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61 Near East Side Articles | Page: | Show All

New Packard owner joins Freep Film Fest panel

Great to hear Fernando Palazuelo, who bought the Packard Plant in last year's foreclosure auction is in town and talking publicly about his massive redevelopment project.

Curbed Detroit reports that at last week's premier of the doc Packard: The Last Shift he told the audience that he will have a redevelopment plan for the site within three to four months. Sounds mighty good to us.

Read on here.

Is Packard plant going down? Maybe, maybe not

Finances appear to be an issue for Cristini, who did not return several calls from the Free Press on Friday. He told the Environmental Protection Agency last year that he didn't have the resources to pay $35,000 for cleanup costs at the plant. His company, Bioresource, owes $760,000 in back city and county property taxes. The city has a separate lien against the owner for $400,000 in unpaid taxes, a spokeswoman said.

here.

Video stars: DetroitUnspun tunes into Data Driven Detroit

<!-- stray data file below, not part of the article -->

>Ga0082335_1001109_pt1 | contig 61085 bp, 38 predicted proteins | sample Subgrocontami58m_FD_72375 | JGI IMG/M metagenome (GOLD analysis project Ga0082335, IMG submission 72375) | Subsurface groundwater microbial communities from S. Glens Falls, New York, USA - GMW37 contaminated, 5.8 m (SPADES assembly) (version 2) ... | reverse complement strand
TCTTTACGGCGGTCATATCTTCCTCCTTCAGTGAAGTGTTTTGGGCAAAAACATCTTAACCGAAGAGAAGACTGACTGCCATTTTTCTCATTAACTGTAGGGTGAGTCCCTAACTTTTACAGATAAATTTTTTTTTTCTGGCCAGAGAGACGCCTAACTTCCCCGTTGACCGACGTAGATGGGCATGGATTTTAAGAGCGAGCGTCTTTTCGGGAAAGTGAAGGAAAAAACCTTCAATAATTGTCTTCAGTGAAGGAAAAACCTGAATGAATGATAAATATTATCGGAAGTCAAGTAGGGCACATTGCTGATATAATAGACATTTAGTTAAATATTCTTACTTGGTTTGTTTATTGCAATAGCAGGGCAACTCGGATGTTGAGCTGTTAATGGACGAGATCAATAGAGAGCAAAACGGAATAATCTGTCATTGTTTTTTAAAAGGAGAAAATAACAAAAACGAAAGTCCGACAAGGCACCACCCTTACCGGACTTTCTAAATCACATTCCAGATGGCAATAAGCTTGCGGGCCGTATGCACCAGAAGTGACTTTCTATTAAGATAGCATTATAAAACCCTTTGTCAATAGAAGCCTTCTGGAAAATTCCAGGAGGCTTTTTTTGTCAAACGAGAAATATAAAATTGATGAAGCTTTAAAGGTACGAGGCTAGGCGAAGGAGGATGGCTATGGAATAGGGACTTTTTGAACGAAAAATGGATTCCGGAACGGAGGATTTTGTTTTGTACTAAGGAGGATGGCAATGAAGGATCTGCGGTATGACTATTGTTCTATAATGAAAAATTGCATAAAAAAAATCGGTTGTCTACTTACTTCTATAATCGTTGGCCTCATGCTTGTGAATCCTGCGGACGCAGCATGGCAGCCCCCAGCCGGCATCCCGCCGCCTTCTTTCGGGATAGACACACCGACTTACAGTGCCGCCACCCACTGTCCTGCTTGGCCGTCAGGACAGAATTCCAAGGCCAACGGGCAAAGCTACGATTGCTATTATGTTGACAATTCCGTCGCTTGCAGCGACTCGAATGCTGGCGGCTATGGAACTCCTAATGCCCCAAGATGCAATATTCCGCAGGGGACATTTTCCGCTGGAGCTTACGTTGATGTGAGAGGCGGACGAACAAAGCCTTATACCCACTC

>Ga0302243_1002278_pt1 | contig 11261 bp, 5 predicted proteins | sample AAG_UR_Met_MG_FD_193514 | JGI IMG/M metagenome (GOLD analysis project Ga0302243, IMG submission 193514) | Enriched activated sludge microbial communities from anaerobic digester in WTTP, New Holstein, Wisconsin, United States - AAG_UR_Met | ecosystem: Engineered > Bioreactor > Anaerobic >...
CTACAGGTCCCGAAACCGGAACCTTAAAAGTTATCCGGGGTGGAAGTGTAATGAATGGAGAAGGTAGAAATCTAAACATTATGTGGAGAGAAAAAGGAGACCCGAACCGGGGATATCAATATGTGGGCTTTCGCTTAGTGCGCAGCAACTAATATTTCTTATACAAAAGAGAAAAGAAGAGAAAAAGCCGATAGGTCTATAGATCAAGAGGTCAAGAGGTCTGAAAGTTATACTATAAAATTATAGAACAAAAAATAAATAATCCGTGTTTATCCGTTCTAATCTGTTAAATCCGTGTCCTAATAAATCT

The pictures say it all. Well, no: Data Driven Detroit's Kurt Metzger and his charts say it all during episode 11 of DetroitUnspunTV. Plan to spend a good half hour getting an education on proper council re-districting that manages to keep the integrity of neighborhoods intact. Metzger knows his stuff.

Watch the video, commercial free, here.

Upstart Boat Magazine creates Detroit issue

It was a lazy month for London ad agency owners Davey and Erin Spens. The pair, fascinated by magazines and travel, took an unusual vacation -- renting an office in Sarajevo, bringing their two coworkers along to pen a magazine offering readers a true glimpse of the formerly war-torn city.

After some help from writer Dave Eggers, who introduced the first issue of Boat Magazine with one of his short stories, the pair are at it again. They came to Detroit to produce their second issue -- a $12 "antidote to lazy journalism," printed on beautiful matte paper, with an article from Jeffrey Eugenides and interviews with Ben Wallace, Alex Winston and Jessica Hernandez.